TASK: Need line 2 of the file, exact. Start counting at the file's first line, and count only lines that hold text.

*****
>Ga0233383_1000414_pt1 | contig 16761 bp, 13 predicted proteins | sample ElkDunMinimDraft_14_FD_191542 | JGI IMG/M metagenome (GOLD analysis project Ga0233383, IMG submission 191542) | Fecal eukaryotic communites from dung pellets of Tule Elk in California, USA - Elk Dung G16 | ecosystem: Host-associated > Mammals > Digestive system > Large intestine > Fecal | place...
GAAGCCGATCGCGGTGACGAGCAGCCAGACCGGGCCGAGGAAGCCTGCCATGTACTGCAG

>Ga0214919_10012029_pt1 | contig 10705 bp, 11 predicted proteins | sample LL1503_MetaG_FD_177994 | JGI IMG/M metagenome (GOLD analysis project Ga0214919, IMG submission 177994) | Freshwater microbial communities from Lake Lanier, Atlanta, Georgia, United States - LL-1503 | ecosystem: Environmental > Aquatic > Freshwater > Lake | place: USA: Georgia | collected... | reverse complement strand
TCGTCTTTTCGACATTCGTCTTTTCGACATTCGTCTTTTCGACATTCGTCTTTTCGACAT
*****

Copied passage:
GAAGCCGATCGCGGTGACGAGCAGCCAGACCGGGCCGAGGAAGCCTGCCATGTACTGCAG